Monday, March 8, 2010

Zen monk to be California's governor again

Jerry Brown's bid to run California again
Zen monk Jerry Brown was the youngest man ever sworn in as California governor 35 years ago. Next year, he hopes to become the oldest. He announced his bid for the Golden State's highest office this week. He's trying to thread a tight political needle. "I have an insider's knowledge, but an outsider's mind," he tells NPR.

There's no question about Brown's experience: He's the son of California political royalty who's been a Buddhist monk, Catholic seminarian; Linda Ronstadt's boyfriend; California's governor, attorney general, and secretary of state; the mayor of Oakland; a talk-radio host; and on the national stage, a three-time Democratic presidential candidate.

LYRICS: "I am Governor Jerry Brown. My aura smiles and never frowns. Soon I will be president. Carter power will soon go away. I will be Fuhrer one day. I will command all of you. Your kids will meditate in school. California Uber Alles. Uber Alles California. Zen fascists will control you, 100 percentnatural. You will jog for the master race and always wear the happy face. Close your eyes, can't happen here. Big Bro' on white horse is near. The hippies won't come back, you say? Mellow out or you will pay. California Uber Alles. Uber Alles California. Now it is 1984. Knock-knock at your front door. It's the suede/denim secret police. They have come for your uncool neice. Come quietly to the camp. You'd look nice as a drawstring lamp. Don't you worry, it's only a shower. For your clothes here's a pretty flower. Die on organic poison gas. Serpent's egg's already hatched. You will croak, you little clown, when you mess with President Brown. California Uber Alles. Uber Alles California."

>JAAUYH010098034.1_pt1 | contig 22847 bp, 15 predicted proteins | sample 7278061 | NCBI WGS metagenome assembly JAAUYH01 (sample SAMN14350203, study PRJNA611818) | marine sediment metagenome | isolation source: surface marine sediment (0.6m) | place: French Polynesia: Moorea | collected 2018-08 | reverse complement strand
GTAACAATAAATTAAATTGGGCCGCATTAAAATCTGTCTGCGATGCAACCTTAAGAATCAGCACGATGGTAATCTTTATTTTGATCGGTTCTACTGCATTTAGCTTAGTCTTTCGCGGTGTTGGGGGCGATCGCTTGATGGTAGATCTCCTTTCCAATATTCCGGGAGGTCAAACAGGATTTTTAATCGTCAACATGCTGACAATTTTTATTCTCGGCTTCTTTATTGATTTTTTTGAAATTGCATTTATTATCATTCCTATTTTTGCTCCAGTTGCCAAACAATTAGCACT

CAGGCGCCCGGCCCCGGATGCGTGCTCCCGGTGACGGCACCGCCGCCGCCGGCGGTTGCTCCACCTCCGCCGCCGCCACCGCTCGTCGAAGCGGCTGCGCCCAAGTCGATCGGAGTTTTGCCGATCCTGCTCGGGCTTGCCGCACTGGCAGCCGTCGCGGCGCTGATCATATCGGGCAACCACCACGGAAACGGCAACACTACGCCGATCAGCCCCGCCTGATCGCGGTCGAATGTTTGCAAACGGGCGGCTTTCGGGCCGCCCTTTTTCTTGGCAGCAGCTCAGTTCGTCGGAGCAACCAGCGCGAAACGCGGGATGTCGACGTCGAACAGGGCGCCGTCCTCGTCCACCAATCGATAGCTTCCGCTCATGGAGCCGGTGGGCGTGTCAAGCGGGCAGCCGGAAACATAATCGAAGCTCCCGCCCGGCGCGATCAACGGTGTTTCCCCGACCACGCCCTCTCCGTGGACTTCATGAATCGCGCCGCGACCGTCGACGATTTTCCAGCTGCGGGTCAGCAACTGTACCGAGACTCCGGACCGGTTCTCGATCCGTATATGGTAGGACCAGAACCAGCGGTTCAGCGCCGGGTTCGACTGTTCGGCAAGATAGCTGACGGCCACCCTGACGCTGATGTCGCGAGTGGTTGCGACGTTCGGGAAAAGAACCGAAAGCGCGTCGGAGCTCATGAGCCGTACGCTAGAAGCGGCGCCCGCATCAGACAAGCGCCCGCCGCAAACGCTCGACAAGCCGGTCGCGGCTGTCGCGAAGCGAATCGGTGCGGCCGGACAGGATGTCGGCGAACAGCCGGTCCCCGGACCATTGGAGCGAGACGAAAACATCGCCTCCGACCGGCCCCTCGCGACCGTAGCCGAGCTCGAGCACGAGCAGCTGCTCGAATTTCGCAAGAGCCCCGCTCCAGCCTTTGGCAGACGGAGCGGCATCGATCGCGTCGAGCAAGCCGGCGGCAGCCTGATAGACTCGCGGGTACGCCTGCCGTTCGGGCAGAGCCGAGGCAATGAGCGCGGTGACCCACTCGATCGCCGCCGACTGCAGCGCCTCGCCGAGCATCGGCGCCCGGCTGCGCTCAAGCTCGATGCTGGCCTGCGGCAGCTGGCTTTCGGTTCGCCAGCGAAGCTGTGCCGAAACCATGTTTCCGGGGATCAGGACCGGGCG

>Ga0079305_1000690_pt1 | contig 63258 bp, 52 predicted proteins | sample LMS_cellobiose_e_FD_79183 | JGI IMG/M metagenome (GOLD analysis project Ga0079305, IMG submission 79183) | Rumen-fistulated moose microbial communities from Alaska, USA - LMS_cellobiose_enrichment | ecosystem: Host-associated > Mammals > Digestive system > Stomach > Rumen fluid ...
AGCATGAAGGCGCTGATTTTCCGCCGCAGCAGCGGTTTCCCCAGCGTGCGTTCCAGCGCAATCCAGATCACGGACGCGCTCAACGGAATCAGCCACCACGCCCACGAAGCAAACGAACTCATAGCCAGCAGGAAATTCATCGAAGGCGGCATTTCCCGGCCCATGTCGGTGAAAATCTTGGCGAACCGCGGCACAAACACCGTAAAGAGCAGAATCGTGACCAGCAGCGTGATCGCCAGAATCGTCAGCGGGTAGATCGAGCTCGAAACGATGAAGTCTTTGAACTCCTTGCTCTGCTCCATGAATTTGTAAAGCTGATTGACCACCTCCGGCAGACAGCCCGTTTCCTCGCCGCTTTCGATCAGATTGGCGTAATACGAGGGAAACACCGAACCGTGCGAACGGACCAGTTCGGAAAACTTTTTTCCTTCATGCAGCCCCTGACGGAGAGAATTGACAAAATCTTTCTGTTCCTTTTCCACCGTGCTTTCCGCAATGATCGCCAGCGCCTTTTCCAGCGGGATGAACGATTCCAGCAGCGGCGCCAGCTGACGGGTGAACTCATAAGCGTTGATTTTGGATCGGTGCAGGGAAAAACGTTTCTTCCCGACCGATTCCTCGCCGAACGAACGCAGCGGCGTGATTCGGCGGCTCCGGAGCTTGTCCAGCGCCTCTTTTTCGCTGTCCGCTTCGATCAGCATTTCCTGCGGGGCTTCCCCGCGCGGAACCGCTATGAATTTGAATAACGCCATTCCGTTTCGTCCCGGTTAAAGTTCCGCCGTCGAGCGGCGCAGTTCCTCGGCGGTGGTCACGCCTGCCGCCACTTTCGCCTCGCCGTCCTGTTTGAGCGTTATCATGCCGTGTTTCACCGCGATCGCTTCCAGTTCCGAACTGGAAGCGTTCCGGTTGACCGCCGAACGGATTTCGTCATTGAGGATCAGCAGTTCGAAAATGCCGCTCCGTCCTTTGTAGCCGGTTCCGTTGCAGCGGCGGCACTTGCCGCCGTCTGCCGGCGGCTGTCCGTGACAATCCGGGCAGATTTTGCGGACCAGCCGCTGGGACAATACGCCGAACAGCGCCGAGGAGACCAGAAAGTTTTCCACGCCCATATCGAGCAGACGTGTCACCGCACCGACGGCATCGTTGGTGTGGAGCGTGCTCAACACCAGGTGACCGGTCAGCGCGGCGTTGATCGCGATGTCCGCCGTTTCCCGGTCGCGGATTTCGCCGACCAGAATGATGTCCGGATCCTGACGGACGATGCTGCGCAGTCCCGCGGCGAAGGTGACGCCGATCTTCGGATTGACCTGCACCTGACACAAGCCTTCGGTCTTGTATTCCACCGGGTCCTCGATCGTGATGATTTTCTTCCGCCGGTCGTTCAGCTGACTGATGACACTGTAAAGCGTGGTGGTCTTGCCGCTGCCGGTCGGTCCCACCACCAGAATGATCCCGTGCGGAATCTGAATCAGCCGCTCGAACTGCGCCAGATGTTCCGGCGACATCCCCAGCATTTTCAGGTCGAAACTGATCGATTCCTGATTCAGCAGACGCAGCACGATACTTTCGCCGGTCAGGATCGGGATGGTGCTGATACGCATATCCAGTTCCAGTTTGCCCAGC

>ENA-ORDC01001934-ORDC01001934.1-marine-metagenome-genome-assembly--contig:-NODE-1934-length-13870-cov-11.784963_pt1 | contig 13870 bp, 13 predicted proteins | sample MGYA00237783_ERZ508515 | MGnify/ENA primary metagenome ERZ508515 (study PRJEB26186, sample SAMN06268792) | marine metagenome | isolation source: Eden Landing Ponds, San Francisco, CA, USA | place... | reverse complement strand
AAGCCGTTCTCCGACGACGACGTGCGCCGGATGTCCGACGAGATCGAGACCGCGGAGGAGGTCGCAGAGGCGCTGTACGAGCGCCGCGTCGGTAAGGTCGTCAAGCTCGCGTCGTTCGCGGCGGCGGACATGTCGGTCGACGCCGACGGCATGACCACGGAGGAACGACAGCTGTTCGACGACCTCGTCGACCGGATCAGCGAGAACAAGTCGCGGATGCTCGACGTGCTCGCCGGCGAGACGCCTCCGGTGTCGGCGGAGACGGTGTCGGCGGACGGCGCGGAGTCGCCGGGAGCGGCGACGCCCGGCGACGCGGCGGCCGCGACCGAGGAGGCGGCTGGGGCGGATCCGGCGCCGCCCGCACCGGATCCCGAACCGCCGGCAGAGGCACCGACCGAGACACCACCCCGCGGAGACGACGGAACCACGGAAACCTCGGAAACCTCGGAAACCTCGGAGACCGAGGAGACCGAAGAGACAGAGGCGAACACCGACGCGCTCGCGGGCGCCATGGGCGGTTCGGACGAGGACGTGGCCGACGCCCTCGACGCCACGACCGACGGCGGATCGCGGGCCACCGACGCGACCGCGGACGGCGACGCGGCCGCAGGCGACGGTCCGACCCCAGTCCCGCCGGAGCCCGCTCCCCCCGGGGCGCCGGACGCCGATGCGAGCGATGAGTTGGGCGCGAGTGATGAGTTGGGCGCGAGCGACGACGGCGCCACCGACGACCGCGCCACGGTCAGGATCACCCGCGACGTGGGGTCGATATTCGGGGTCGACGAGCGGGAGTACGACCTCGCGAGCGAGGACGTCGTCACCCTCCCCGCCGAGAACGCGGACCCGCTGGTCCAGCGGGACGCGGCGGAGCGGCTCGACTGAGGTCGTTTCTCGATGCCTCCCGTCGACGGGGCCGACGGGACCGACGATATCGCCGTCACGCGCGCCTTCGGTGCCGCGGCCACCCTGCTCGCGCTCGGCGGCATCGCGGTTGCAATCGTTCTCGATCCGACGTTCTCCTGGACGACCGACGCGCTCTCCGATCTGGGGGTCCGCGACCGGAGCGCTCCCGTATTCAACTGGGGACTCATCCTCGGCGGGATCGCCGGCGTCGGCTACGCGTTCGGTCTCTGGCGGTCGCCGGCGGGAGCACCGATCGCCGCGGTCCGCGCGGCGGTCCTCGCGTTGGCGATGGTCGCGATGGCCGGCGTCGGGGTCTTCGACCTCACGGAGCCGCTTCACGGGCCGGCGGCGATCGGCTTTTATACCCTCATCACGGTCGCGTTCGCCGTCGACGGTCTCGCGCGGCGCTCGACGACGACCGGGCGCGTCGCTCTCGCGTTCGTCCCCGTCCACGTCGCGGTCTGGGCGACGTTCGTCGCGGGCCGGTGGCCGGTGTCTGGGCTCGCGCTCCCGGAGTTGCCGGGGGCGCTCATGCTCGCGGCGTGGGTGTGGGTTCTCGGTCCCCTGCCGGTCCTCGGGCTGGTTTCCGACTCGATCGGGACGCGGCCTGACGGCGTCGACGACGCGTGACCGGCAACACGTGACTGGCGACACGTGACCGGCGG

• Another Term for Governor Moonbeam?
    Democrat Jerry Brown left politics for a time to study Zen Buddhism in Japan and minister to the ill with Mother Teresa in India. He officially entered the California governor's race Tuesday, giving the party an iconic candidate in a contest expected to be the most costly in state history. The Boston Globe

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